Calculating Profits and Losses Microeconomics

In this section, we provide an alternative approach which uses marginal revenue and marginal cost. Following the decision rule of producing where the marginal revenue equals the marginal cost, we can determine that producing six units and charging a price of $550 will maximize profits. At the sixth unit, our marginal revenue is 175 and the marginal cost is 140. At seven units the marginal cost would exceed the marginal revenue. In looking at the column on the far right, we verify that this is the quantity that maximizes profits. At six units of output, the mid-point elasticity between five and six units is 1.42, which is elastic.

The launching of an additional seven spare satellites and other tinkering have extended the life of the system to at least 2014. The firm was temporarily shut down but, with its new owners and new demand for its services, has come roaring back. The supply curve for a firm is that portion of its MC curve that lies above the AVC curve, shown in Panel . To obtain the short-run supply curve for the industry, we add the outputs of each firm at each price.

Marginal cost curve crosses the average variable cost curve. In this first figure, we find the point of profit-maximization by finding the intersection between the marginal revenue curve and the marginal cost curve. Move vertically down to the horizontal axis to determine the profit-maximizing quantity. You can also move horizontally from the point of intersection to find the profit-maximizing price, but this will just be the equilibrium price for perfectly competitive markets.

Because the market price is not affected by the output choice of a single firm, the marginal revenue the firm gains by producing one more unit is always the market price. The marginal revenue curve shows the relationship between marginal revenue and the quantity a firm produces. For a perfectly competitive firm, the marginal revenue curve is a horizontal line at the market price. If the market price of a pound of radishes is $0.40, then the marginal revenue is $0.40. Marginal revenue curves for prices of $0.20, $0.40, and $0.60 are given in Panel of Figure 9.2 “Total Revenue, Marginal Revenue, and Average Revenue”.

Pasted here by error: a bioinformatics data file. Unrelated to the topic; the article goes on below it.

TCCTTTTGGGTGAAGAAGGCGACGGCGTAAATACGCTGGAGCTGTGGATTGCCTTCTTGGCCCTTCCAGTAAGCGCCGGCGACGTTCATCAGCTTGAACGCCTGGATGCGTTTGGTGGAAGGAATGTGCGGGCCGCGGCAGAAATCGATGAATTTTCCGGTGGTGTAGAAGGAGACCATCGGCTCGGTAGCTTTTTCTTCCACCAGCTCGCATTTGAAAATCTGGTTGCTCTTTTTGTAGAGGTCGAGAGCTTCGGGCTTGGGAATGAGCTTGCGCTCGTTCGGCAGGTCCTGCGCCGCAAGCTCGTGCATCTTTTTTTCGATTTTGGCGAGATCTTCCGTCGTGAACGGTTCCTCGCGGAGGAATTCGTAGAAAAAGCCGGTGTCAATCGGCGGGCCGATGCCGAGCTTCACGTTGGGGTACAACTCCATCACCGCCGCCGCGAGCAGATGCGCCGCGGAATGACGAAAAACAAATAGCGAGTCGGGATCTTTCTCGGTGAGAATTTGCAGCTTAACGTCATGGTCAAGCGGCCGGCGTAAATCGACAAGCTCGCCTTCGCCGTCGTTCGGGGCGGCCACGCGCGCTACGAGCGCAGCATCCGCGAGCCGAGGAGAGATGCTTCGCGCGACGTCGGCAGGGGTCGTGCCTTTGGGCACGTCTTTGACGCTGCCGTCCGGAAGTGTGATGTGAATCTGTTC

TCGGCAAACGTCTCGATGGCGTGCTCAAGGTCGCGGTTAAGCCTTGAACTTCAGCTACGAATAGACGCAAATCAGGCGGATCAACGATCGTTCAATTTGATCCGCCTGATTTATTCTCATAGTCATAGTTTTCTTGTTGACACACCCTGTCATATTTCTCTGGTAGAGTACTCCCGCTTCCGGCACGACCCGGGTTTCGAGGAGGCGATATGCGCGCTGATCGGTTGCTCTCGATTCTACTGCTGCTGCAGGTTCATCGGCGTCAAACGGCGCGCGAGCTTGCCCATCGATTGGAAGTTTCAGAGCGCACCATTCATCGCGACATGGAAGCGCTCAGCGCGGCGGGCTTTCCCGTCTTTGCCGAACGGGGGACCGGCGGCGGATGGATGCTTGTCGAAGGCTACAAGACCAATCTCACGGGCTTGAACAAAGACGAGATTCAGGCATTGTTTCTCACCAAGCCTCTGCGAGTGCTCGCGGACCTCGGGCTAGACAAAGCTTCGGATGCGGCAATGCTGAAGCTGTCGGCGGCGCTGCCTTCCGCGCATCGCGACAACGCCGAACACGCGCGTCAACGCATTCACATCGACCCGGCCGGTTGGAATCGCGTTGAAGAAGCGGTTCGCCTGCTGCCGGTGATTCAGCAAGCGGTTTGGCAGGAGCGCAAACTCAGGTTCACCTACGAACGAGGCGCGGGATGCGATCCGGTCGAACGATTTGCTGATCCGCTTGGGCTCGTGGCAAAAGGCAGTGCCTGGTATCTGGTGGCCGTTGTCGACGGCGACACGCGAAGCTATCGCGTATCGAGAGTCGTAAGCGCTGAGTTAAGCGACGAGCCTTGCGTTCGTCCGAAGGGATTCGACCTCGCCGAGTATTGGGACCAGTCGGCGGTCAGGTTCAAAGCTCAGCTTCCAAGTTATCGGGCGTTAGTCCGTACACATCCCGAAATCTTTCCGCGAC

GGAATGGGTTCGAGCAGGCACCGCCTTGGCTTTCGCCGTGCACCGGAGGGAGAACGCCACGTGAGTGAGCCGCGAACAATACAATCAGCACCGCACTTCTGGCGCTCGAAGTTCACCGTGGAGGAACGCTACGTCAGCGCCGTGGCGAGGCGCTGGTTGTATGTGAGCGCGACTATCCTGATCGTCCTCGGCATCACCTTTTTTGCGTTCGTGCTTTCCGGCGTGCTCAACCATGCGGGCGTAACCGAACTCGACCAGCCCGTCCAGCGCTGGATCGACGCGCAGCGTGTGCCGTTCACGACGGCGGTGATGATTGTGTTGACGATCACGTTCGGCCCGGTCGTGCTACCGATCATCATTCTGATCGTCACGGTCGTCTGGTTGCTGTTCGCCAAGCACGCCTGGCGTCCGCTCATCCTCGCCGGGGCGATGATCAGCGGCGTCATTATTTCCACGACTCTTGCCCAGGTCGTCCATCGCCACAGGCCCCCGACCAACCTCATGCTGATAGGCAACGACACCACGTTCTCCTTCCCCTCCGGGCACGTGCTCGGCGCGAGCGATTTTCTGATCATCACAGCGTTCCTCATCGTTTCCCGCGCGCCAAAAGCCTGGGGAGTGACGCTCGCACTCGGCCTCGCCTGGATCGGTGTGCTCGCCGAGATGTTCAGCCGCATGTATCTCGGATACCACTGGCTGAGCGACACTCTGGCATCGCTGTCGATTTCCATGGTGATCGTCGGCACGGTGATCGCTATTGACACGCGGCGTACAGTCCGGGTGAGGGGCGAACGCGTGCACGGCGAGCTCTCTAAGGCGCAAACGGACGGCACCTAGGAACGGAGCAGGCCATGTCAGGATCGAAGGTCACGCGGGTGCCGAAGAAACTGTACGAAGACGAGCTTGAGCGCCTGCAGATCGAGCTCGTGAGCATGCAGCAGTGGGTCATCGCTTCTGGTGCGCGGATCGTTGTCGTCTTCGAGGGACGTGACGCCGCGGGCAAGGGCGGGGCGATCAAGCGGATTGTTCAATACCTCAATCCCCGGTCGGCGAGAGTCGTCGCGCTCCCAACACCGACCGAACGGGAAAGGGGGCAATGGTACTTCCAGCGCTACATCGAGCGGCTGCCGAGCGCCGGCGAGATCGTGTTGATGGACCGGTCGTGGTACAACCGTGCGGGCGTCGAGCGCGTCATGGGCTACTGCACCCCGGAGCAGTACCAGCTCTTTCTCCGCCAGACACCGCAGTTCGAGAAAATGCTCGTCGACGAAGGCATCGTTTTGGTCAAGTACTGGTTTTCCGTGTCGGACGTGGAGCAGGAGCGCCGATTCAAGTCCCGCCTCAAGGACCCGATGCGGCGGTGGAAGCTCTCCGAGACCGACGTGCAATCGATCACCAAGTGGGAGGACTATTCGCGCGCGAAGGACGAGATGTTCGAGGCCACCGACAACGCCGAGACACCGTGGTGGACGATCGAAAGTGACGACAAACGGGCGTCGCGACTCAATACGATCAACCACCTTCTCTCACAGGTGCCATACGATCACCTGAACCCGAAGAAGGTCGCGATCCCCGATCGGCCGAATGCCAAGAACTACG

You might spend two hours mowing your lawn instead of paying the kid next door $20 dollars to do it for you. But if you’re an accountant who charges $70 per hour, instead of saving $20 dollars, you’re actually losing $120. Explicit costs refer to the easily quantifiable out-of-pocket expenditures made to produce something – These often include items like wages, rents, and raw materials.

On Figure 1, the vertical gap between total revenue and total cost represents either profit or losses . In this example, total costs will exceed total revenues at output levels from 0 to 40, and so over this range of output, the firm will be making losses. At output levels from 50 to 80, total revenues exceed tresa todd lugten reviews total costs, so the firm is earning profits. But then at an output of 90 or 100, total costs again exceed total revenues and the firm is making losses. The highest total profits in the table, as in the figure that is based on the table values, occur at an output of 70–80, when profits will be $56.

There is a useful relationship between marginal revenue and the price elasticity of demand . It is derived by taking the first derivative of the total revenue function. What happens to revenues when output is increased by one unit? The answer to this question reveals useful information about the nature of the pricing decision for firms with market power, or a downward sloping demand curve. Consider what happens when output is increased by one unit in Figure 3.8. The profit-maximizing solution for the monopolist is found by locating the biggest difference between total revenues and total costs , as in Equation 3.1.

To calculate the profit margin, divide the profit amount with cost price. When profits are generated, they can be retained by the firm, or distributed to its owners. A government may provide tax incentives for those firms that retain their profits, and use them for investment.

Suppose that the agricultural chemical firm is a constant cost industry. This means that the per-unit cost of producing one more ounce of chemical is the same, no matter what quantity is produced. Assume that the cost per unit is ten dollars per ounce (10 USD/oz). The long‐run equilibrium for an individual firm in a perfectly competitive market is illustrated in Figure .

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